Wednesday, March 23, 2011

The Myth of Government

An older post from  (hat tip to Jim Lucas!)

For the past seven decades, Government formula has been the same. Start a program whenever something seems wrong. Intervene if the economy does not produce the desired results. Repeat again and again, all the while convincing citizens that government is the only one that can solve the problem. This ad hoc interventionism enabled Governments around the world to expand at rapid rates, growing haphazardly into behemoths.
We are now at a turning point in history regarding Government.  They have become Rube Goldbergcontraptions, grown beyond effectiveness or control. Their failures are readily apparent. Their perception as “problem-solver” is morphing into “problem-causer.” They are inefficient in their responsibilities while draining the vitality out of the economies they rule. Rick Newman in a recent article on Seeking Alpha discusses Gary Schilling’s findings about the US:
“Economist Gary Shilling has calculated that 58 percent of the population is dependent on the government for “major parts of their income” including teachers, soldiers, bureaucrats, and other government employees; welfare and Social Security recipients; government pensioners; public housing beneficiaries; and people who work for government contractors. By 2018, Shilling estimates, an astounding 67 percent of Americans could be dependent on the government for their livelihood.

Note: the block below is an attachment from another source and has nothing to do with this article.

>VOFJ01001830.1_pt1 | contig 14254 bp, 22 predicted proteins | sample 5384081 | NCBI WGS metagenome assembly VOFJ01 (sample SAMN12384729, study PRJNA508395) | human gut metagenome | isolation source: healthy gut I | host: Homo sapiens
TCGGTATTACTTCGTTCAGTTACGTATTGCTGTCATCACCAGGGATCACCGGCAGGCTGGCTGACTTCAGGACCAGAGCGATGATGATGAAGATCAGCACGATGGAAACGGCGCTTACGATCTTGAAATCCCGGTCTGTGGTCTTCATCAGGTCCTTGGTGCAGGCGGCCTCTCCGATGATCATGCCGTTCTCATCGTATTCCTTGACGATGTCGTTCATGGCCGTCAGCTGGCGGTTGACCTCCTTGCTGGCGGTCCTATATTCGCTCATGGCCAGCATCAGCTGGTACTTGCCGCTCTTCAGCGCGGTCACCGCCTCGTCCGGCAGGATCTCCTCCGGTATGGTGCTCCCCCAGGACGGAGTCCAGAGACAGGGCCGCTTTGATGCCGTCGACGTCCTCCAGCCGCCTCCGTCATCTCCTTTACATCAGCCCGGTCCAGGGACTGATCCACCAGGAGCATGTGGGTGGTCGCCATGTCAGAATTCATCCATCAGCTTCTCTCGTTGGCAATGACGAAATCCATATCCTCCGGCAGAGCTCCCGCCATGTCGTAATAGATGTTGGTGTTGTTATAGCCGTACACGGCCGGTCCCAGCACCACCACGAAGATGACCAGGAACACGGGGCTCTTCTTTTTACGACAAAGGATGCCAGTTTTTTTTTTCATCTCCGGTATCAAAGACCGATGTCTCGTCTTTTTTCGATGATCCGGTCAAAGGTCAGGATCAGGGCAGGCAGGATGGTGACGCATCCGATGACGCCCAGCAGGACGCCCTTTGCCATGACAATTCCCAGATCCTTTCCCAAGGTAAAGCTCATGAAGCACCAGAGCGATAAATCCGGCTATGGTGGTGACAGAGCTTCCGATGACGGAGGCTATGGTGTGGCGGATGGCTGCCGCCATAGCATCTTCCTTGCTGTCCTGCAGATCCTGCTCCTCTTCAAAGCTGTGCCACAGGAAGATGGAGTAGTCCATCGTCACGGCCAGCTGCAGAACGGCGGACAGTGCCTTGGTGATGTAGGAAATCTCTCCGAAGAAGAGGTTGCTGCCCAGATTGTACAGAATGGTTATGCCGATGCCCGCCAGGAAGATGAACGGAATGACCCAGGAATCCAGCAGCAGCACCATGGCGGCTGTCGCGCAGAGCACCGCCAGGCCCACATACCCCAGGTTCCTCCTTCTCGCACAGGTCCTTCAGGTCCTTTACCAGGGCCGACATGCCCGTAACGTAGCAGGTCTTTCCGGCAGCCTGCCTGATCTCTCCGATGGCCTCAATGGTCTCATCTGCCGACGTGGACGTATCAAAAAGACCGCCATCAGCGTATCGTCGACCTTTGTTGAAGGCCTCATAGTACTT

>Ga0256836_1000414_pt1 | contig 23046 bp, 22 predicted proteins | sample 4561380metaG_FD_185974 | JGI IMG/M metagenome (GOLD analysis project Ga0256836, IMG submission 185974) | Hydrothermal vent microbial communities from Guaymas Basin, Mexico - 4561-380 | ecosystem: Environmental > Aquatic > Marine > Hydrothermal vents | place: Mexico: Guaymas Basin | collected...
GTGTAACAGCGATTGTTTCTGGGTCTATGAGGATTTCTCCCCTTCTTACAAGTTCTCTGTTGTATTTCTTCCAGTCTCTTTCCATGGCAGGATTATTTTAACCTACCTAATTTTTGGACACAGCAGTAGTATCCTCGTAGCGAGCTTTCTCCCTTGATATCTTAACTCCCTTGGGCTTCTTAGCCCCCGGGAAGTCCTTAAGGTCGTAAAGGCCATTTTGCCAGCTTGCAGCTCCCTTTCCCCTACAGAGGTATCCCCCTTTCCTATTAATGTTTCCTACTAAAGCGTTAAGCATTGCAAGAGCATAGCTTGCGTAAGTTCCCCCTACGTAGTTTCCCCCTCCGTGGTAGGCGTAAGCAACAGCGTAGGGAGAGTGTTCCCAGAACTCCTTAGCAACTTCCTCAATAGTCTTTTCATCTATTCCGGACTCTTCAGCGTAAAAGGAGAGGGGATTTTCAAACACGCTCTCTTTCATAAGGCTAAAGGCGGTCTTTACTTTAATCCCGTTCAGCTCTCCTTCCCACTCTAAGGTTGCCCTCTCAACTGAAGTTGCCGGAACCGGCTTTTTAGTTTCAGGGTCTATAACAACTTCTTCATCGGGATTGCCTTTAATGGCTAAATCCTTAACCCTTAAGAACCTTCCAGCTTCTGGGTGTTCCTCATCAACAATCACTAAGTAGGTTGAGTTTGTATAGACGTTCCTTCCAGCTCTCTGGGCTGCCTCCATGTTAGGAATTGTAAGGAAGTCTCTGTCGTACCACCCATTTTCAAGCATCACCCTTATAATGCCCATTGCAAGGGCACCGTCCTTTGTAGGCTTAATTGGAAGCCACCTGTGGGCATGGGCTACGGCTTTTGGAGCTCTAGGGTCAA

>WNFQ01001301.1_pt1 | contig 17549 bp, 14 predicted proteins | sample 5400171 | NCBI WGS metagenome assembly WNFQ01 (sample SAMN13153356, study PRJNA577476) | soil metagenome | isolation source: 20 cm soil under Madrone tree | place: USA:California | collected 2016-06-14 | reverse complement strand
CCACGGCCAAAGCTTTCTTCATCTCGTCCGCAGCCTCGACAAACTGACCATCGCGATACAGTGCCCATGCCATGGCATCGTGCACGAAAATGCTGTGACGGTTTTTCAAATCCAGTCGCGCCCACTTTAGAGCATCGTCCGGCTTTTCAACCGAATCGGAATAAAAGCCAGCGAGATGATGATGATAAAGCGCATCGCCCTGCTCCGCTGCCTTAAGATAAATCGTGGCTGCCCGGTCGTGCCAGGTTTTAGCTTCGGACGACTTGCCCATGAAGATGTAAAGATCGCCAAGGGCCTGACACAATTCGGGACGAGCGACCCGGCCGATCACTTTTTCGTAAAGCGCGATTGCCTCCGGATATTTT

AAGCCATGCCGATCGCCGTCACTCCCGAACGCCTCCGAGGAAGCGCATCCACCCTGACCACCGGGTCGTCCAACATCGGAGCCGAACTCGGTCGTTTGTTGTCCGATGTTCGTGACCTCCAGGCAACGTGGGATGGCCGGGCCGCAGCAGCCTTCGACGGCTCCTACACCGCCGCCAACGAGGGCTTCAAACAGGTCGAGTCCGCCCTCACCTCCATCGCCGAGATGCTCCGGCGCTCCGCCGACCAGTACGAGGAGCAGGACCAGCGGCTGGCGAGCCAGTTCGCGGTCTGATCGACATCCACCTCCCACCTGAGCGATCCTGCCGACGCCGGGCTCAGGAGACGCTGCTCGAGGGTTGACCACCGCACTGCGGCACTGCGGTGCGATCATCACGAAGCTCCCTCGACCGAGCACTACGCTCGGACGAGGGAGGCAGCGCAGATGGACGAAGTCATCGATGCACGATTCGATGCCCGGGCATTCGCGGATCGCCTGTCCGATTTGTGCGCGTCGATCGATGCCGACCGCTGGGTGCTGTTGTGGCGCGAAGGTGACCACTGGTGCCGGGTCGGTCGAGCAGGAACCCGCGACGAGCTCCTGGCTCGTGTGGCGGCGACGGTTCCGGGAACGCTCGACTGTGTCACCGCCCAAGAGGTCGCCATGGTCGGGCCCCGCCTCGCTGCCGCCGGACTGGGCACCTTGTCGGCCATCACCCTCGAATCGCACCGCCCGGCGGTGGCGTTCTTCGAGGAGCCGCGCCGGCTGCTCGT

The size of the US government debt and obligations causes concern around the world that will likely make Shilling’s trend impossible. We have already passed the point where these obligations can ever be serviced in an honest, contractual fashion. No plan is mathematically feasible. That is why no one in authority addresses this problem. It is a kick-the-can-down-the-road strategy that works until the can goes over the cliff. Resistance to additional debt/dollar holdings by other countries and our zombie economy, propped up only by unsustainable government spending, suggest that we are very near that cliff.
The history books a century or so from now are likely to marvel at the naivete of our era. People reading them will wonder how their ancestors could have engaged in a sort of religious worship of government, believing that any and all problems could be solved by this God. But the bigger story is apt to be the civil and social unrest. Devout believers do not react well when their God is shown to have been little more than a giant Elmer Gantry scam.
Our current economic crisis will be the first few pages in the chapter of this period. Like a good mystery, the ending is not yet knowable. My suggestion for a title for this period is “The Myth of Government.” If we don’t destroy ourselves in the process, our descendants will wonder why we arrogantly chose to ignore the prudent advice available to us. As an example,  Frederic Bastiat told us more than 150 years ago:
“The State is the great fiction by which everyone seeks to live at the expense of everyone else.”
Perhaps that is a better title of the era we are living through.

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